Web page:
The happiness of this life is full of snares and miseries caused by the darkness and blindness of the world

October 19, 2021 • 3 min

From The Sinner’s Guide, page 298
By Venerable Louis of Granada

The blindness and darkness which prevail in the world render these snares still more dangerous.

This blindness of worldlings is represented by the Egyptian darkness, which was so thick that it could be felt, and which, during the three days it lasted, prevented every one from leaving the place in which he was or beholding the face of his neighbor. [Exod. x. 21, 22, 23.]

The darkness which reigns in the world is even more palpable. For could there be greater blindness than to believe what we believe and yet live as we are living?

Is it not a blindness equal to madness to pay so much attention to men and to be so wholly regardless of God?

To be so careful in the observance of human laws and so indifferent in the observance of God’s laws?

To labor so earnestly for the body, which is but dust, and to neglect the soul, which is the image of the Divine Majesty?

To amass treasure upon treasure for this life, which may end to-morrow, and to lay up nothing for the life to come, which will endure for all eternity?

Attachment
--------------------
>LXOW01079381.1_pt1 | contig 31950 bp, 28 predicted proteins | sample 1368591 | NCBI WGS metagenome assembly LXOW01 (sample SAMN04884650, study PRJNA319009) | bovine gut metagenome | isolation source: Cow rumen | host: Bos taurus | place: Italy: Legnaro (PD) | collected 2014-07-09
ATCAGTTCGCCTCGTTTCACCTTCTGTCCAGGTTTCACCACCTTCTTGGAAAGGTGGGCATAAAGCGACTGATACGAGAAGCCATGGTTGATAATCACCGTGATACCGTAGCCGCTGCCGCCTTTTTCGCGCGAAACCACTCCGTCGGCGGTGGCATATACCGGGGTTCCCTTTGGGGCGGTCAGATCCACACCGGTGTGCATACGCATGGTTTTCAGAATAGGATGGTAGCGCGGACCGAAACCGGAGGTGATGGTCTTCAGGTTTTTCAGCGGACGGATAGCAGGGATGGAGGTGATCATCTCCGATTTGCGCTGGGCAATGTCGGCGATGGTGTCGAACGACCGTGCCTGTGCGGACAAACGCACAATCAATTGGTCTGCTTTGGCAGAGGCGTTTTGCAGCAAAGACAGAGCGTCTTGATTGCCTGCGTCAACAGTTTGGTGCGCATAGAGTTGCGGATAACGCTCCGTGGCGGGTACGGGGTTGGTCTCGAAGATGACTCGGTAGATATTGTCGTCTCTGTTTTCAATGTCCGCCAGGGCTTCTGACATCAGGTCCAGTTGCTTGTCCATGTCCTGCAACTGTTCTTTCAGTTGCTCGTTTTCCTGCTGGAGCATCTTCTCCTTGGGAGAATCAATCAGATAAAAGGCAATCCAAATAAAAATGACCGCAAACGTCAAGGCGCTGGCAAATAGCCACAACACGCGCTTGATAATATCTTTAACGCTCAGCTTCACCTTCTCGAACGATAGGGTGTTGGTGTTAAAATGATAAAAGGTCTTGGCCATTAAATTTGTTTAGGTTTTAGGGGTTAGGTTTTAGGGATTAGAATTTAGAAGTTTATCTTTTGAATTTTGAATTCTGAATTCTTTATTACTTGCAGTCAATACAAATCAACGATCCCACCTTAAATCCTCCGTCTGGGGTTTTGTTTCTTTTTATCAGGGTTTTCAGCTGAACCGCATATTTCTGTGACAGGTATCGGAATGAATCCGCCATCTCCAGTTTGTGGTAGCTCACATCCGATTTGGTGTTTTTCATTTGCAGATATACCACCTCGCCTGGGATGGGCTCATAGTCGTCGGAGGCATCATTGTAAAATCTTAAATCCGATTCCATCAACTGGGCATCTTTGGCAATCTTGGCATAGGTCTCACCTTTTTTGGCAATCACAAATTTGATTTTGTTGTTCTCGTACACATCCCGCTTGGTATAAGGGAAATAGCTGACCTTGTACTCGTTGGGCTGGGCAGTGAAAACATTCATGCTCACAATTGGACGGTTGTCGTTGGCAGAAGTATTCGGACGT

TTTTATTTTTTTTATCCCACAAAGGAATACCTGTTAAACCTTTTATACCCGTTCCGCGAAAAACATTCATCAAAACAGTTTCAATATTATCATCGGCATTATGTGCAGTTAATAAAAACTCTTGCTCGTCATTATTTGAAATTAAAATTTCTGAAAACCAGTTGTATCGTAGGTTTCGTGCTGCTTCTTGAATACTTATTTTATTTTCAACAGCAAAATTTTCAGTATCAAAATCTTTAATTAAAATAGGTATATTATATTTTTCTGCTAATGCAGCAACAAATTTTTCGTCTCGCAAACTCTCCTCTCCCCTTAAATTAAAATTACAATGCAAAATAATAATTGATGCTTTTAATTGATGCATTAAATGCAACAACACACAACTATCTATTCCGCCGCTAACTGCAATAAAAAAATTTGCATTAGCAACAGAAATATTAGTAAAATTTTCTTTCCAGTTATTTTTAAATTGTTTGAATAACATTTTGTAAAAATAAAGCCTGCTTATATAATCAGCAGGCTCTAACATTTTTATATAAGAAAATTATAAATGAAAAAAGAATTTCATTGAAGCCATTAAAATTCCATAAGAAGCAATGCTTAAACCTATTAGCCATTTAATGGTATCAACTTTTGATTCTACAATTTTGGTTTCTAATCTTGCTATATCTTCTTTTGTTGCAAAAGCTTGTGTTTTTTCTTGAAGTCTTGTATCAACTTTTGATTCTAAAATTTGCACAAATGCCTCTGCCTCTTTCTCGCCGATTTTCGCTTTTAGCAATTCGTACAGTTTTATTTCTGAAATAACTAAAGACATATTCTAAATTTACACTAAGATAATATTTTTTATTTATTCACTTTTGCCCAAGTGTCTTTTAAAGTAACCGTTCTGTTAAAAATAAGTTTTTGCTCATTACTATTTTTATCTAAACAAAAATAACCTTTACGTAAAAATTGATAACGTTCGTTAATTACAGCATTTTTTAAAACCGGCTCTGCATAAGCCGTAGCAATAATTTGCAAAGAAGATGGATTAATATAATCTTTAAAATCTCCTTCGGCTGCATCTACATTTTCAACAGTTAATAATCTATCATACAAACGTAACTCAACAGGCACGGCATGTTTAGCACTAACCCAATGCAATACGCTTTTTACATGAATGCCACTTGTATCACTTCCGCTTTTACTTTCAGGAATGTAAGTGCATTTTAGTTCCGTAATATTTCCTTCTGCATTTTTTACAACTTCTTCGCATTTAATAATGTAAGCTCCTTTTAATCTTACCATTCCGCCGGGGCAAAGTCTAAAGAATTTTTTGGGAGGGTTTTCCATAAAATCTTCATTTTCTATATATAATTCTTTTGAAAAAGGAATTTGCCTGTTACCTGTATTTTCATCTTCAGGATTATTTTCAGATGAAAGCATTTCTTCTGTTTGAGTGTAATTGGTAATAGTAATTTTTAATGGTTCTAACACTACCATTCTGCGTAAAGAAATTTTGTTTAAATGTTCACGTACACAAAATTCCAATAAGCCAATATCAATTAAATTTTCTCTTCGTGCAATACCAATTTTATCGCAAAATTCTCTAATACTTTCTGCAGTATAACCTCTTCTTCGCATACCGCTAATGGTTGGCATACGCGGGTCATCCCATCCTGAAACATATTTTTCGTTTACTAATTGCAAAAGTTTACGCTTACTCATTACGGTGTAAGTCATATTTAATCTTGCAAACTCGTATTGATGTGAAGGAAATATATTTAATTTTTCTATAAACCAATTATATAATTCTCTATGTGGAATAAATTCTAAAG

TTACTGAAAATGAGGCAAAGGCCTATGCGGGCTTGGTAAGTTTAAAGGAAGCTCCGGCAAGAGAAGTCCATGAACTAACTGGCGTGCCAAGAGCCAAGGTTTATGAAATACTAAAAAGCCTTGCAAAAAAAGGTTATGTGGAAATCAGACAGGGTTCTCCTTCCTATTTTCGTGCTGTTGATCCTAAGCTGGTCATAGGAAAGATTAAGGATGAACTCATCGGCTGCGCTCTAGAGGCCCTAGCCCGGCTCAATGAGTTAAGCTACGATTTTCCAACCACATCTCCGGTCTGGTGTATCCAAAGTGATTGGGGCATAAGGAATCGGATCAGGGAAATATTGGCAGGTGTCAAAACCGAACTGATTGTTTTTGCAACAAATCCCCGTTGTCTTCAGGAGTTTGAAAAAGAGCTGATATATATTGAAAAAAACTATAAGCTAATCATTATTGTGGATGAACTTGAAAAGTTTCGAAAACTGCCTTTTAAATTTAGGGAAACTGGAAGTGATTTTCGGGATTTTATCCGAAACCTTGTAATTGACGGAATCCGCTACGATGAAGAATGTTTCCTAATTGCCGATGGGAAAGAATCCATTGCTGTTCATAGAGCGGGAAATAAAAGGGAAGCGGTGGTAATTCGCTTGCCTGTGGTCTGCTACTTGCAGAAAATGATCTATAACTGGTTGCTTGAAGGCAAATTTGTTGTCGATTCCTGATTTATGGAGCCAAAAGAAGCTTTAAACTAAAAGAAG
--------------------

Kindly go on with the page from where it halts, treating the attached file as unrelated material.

To live as if we were never to die, wholly forgetful of the irrevocable sentence which immediately follows death? If his life were never to end the sinner could scarcely act with more unbridled license.

Is it not absolute blindness to sacrifice an eternal kingdom for the momentary gratification of a sinful appetite?

To be so careful of one’s estate and so careless of one’s conscience?

To desire that all we possess should be good except our own life?

The world is so full of such blindness that men seem bewitched. They have eyes, and see not; they have ears, and hear not. They have eyes as keen as those of the eagle in discerning the things of this world; but they are as blind as beetles to the things of eternity.

Like St. Paul, who could see nothing, though his eyes were open, when he was thrown to the ground on his way to Damascus, their eyes are open to this life, but utterly blind to the life to come.

In the midst of such darkness and so many snares what can worldlings expect but to stumble and fall? This is one of the greatest miseries of life, one that should inspire us with strong aversion for the world.

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